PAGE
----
Pfizer Inc. announced Tuesday that a final analysis shows its experimental antiviral pill Paxlovid sharply reduced hospitalizations and deaths among people at high risk for severe illness.
The latest results, which reinforce an earlier analysis released in November, Pfizer’s drug cut hospitalizations and deaths by nearly 90 percent when taken within three to five days of the start of symptoms, the company said, and preliminary lab studies also suggest the pill will hold up against the Omicron variant.
“This news provides further corroboration that our oral antiviral candidate, if authorized or approved, could have a meaningful impact on the lives of many, as the data further support the efficacy of Paxlovid in reducing hospitalization and death and show a substantial decrease in viral load. This underscores the treatment candidate’s potential to save the lives of patients around the world,” Pfizer Chairman and CEO Albert Bourla said in a company statement.
“Emerging variants of concern, like Omicron, have exacerbated the need for accessible treatment options for those who contract the virus, and we are confident that, if authorized or approved, this potential treatment could be a critical tool to help quell the pandemic,” he added.
Two antiviral pills, Pfizer’s and one from Merck, are now under consideration by the U.S. Food and Drug Administration, with decisions on both expected by the end of the year.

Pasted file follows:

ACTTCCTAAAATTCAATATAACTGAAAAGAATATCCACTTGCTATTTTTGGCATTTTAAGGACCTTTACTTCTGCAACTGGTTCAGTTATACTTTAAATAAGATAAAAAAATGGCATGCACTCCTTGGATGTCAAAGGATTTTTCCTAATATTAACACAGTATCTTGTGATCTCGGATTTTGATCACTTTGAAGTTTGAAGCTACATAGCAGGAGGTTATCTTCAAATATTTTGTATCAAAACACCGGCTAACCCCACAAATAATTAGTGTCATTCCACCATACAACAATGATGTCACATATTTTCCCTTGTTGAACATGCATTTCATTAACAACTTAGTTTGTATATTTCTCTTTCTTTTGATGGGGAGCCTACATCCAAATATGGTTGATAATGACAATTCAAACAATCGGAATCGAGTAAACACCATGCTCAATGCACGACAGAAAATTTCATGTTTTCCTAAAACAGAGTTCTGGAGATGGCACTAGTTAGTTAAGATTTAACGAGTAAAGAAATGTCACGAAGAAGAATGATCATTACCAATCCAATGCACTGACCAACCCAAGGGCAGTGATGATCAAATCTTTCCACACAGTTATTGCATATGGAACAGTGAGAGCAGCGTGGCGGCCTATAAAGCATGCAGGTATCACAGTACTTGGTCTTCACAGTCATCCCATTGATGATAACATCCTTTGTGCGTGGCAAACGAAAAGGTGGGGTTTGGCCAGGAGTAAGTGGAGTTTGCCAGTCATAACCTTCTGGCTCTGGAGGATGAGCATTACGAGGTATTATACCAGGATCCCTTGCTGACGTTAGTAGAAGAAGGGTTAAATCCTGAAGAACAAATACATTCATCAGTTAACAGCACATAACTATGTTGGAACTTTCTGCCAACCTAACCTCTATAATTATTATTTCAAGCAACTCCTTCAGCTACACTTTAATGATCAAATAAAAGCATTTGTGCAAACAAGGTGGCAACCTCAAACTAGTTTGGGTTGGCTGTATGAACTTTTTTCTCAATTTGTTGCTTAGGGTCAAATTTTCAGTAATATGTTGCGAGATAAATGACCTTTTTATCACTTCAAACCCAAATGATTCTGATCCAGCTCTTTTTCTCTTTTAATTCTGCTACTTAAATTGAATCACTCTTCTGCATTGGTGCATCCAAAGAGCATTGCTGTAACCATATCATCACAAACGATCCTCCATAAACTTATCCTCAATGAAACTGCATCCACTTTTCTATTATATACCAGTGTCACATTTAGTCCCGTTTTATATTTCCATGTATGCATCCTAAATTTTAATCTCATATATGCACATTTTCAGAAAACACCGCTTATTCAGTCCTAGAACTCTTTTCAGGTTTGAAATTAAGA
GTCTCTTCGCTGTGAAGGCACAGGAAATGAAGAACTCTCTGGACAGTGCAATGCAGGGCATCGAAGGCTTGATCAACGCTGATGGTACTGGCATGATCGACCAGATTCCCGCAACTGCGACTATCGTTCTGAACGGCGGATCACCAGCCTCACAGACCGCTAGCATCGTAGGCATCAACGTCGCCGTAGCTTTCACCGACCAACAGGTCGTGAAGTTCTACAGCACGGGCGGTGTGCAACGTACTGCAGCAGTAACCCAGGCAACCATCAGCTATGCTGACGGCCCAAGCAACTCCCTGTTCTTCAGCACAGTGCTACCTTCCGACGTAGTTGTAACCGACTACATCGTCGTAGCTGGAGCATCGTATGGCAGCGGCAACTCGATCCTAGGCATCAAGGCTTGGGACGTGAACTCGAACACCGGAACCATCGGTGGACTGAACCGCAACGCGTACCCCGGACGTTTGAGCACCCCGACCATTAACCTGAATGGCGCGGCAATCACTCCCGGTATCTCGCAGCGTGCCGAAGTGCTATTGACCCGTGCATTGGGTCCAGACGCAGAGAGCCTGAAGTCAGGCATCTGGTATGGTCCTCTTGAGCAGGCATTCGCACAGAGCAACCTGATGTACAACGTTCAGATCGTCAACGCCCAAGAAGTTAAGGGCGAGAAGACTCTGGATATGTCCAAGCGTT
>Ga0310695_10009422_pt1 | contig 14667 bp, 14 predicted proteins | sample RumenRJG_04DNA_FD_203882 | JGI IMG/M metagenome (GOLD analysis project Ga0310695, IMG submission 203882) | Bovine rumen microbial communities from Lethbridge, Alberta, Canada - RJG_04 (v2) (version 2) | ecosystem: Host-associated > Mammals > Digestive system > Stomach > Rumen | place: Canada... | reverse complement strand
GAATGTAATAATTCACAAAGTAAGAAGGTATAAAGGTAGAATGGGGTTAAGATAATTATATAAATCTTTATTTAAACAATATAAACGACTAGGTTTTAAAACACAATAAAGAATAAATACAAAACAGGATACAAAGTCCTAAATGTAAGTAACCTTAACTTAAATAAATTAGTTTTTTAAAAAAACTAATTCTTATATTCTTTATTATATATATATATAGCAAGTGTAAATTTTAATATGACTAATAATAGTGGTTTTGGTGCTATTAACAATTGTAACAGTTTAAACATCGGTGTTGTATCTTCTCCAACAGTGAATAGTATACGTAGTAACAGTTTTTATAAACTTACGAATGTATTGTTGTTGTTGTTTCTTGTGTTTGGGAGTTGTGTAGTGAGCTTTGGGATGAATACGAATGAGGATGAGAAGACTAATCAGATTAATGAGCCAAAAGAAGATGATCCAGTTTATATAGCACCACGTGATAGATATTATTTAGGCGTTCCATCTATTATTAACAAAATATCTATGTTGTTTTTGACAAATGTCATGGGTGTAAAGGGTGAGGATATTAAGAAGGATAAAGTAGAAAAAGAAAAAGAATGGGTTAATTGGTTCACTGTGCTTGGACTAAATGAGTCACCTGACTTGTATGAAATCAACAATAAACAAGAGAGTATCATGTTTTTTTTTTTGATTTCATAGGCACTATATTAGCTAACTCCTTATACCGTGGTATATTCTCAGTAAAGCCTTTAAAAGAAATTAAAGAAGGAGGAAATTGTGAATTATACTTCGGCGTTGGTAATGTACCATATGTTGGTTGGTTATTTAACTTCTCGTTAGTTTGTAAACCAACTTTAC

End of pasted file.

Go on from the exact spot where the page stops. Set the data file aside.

The new treatments can’t come soon enough: The Omicron variant that is rapidly taking over in South Africa and countries in Europe, has already been detected in 31 U.S. states. Even worse, early research suggests the variant will probably evade many forms of the main treatment physicians have, known as monoclonal antibodies.
Regeneron Pharmaceuticals warned in late November that its monoclonal antibody cocktail could be less potent against Omicron and emphasized its continuing efforts on next-generation drugs that are more likely to work against the variant. A preprint study published Thursday found that omicron could evade antibody cocktails from Regeneron, Eli Lilly and AstraZeneca, which last week received authorization for a monoclonal antibody to prevent COVID-19 in people whose immune systems do not respond to vaccines.
In its Tuesday announcement, Pfizer also had some good news about people who are at low risk for severe COVID: In an early analysis, a second, ongoing study that tested whether Paxlovid eased COVID-19 symptoms faster in people who are not considered high-risk found no benefit for symptom relief. But those who took the pill regimen saw the amount of virus in their bodies plummet and the pill reduced their already low risk of hospitalization and death. That study included those who were vaccinated and had at least one risk factor for severe COVID.
Still, the Pfizer and Merck pills do have some limitations.
The Merck pill, molnupiravir, has raised concerns about its potential to cause mutations — either in the people who take the pill or in the virus itself. Advisers to the Food and Drug Administration narrowly voted in late November to recommend that molnupiravir receive emergency use authorization, but it is likely the drug will carry recommendations that it not be used during pregnancy.
Meanwhile, Pfizer’s pill contains a medication, ritonavir, that can interact with many commonly taken medicines, and those risks may need to be managed by physicians and pharmacists.
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